A little over a year ago, I was presented with a funny quandary. A couple of designers and I were hanging out in a backyard wondering how to make a cocktail that would highlight the flavor of crickets. Moonshine was a must.
Like so many other crickets, a Roesel’s bush cricket sings to attract his mate. But his courtship doesn’t stop once a female finds him. As they have sex he’ll use a pair of tiny drumsticks on his genitals to show her he’s the rhythm master she wants to father her young.
Bug-eating evangelists like to talk about how crickets are caloric magic, claiming the insects can transform table scraps into a crunchy, healthy protein. A new study debunks at least one aspect of what’s being touted everywhere as the food of the future.
Nitric oxide may be better known for turbo-charging snails, but rather than boosting aggressive behavior, this brain chemical deals crickets a healthy dose of fear, telling them when to throw the towel in and flee a fight.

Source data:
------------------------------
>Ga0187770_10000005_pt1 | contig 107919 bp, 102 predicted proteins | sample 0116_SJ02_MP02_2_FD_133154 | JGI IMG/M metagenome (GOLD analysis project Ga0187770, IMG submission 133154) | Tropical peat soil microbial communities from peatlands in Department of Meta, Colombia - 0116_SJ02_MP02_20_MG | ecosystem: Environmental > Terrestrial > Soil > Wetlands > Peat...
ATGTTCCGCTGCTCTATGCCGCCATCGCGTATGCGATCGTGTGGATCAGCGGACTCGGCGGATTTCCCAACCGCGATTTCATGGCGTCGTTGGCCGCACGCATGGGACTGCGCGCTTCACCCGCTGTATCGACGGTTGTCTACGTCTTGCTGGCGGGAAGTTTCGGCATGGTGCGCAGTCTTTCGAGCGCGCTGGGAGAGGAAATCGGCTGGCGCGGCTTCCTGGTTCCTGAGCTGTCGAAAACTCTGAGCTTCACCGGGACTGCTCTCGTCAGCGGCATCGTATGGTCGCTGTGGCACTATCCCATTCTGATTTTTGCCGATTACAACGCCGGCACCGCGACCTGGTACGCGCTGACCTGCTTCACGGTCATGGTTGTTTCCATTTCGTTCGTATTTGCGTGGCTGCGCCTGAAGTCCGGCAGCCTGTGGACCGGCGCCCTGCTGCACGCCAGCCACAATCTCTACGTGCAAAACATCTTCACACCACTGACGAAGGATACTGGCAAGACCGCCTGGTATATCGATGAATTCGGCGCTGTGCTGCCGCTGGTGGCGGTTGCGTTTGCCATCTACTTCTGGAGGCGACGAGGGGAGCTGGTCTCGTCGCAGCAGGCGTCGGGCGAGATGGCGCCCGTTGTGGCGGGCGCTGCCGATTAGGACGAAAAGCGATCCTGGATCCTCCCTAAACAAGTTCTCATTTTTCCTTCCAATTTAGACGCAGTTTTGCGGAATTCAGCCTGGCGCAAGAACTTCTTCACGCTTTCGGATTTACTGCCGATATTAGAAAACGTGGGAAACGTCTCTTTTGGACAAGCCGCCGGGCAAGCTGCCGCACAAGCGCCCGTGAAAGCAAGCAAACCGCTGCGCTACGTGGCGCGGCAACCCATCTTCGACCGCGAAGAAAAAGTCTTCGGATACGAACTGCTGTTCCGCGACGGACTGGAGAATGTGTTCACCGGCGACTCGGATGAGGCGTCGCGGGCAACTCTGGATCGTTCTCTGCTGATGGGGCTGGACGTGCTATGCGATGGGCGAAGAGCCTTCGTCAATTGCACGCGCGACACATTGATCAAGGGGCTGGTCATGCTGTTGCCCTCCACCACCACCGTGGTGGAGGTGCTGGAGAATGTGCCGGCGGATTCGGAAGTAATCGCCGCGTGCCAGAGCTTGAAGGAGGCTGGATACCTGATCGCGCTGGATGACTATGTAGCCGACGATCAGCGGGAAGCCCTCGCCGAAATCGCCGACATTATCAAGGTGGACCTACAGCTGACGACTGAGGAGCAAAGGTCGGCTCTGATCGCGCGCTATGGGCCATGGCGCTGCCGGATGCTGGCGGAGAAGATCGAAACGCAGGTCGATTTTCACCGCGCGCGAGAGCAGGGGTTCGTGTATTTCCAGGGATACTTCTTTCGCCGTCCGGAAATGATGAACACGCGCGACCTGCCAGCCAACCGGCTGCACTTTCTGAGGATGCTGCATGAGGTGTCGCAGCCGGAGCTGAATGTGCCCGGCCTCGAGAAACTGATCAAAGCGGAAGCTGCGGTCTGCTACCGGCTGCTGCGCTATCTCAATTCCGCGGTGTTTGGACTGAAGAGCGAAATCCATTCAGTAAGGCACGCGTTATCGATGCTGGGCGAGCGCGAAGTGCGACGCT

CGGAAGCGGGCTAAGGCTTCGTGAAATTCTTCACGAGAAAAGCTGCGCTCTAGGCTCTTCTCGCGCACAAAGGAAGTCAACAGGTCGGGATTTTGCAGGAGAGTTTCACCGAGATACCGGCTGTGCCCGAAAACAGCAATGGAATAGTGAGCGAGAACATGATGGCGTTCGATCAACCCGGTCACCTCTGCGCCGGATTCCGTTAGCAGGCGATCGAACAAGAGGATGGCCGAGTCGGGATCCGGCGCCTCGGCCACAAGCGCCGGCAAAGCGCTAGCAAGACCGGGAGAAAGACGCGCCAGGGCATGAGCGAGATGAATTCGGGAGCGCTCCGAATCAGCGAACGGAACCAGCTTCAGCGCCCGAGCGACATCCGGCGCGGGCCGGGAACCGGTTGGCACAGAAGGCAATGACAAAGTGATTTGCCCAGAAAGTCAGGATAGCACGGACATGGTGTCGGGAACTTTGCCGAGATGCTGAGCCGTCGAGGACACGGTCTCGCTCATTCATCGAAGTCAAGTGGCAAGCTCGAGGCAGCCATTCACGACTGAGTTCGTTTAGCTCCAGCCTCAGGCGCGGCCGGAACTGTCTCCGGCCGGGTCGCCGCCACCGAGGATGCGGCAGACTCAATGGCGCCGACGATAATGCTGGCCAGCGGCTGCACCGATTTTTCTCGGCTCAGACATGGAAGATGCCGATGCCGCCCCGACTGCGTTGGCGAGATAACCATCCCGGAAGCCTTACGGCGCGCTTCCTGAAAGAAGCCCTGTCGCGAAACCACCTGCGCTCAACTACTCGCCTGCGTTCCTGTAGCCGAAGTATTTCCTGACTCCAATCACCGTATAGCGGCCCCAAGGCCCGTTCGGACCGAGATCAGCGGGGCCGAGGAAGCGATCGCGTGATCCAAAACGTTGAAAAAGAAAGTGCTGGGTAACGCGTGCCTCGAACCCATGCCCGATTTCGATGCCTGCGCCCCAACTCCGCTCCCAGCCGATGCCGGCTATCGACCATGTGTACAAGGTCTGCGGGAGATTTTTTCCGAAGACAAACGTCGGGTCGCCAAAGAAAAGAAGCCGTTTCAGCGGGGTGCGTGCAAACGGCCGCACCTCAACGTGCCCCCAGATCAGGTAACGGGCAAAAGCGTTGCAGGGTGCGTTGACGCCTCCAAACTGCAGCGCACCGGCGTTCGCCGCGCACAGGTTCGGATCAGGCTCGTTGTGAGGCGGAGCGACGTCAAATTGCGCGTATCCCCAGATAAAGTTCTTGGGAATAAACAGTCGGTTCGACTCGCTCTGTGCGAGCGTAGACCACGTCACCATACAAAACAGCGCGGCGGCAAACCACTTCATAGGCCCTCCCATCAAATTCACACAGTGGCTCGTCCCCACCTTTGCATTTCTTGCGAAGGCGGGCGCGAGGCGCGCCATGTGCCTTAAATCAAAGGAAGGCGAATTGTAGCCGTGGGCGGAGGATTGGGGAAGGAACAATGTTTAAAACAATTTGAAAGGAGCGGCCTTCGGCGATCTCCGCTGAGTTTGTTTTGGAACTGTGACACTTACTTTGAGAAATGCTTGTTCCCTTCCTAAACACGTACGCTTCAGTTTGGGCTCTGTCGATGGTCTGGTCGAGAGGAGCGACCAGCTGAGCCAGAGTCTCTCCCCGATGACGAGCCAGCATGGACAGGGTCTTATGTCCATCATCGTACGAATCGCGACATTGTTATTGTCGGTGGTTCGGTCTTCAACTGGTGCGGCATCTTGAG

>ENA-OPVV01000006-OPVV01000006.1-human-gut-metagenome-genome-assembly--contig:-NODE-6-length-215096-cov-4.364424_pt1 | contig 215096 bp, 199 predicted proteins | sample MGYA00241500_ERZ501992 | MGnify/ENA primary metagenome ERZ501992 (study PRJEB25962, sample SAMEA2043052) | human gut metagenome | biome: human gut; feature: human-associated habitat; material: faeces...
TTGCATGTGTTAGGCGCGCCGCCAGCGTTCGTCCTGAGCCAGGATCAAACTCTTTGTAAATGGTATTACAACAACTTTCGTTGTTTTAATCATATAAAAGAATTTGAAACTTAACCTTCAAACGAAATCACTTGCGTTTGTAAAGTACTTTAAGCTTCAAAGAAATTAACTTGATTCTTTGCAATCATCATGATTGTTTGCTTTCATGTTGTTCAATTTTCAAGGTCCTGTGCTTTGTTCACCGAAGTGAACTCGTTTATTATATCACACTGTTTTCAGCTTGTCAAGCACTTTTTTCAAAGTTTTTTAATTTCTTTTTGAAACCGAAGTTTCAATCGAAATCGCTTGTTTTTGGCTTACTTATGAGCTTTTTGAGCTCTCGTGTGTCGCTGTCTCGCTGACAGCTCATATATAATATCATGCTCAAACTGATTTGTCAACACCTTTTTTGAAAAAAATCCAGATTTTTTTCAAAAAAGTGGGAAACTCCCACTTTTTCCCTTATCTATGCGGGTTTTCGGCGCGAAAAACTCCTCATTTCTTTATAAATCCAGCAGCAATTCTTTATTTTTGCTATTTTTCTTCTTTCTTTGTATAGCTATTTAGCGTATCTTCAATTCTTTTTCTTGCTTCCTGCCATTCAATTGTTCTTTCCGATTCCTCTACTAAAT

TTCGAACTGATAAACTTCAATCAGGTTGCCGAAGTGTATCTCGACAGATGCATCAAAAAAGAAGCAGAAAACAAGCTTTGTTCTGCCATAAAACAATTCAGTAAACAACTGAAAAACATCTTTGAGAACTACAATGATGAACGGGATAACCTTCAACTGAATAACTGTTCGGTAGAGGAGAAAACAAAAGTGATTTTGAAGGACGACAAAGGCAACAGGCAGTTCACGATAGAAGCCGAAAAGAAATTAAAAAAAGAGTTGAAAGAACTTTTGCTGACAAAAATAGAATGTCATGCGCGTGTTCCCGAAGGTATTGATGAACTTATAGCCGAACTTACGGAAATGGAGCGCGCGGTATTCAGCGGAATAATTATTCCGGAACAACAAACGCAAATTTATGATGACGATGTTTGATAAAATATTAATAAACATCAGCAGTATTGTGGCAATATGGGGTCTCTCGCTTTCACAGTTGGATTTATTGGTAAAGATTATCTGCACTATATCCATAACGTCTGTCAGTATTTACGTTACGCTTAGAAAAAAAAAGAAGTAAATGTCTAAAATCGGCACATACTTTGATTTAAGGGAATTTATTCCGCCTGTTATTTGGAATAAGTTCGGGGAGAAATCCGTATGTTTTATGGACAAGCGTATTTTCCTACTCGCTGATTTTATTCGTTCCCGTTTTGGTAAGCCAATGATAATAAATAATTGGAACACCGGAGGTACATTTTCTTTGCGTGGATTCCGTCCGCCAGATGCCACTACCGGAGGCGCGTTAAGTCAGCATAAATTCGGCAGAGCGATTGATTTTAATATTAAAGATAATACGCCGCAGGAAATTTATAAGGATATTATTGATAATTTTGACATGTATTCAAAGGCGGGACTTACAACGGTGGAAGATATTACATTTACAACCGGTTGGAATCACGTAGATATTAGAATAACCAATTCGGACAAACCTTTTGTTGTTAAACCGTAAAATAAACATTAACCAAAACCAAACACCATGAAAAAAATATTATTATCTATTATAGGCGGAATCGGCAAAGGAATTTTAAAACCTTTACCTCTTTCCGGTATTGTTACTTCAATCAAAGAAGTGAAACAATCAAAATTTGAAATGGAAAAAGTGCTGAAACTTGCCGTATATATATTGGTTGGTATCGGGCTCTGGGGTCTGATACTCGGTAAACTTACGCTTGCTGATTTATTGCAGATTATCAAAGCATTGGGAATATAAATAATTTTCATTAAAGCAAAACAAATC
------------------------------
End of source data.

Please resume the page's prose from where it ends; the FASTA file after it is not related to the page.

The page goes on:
If I had a truly sophisticated palate and open mind I wouldn't even blink when I read that there was cricket flour in my granola bar. But I am unrefined and simple. The idea of a cricket bar makes me simultaneously concerned and curious. For some reason I feel like "slow roasted and milled crickets" could be good.
The Pentagon is known for its ominous pet projects, but here's one we can honestly say doesn't have us losing any sleep: Cyborg crickets.
Mormon crickets are insects with multiple wives who live in Utah, travelling to Nevada to eat crops and play craps—or something like that. I'm not David Attenborough, ok? One real thing: They hate rock music.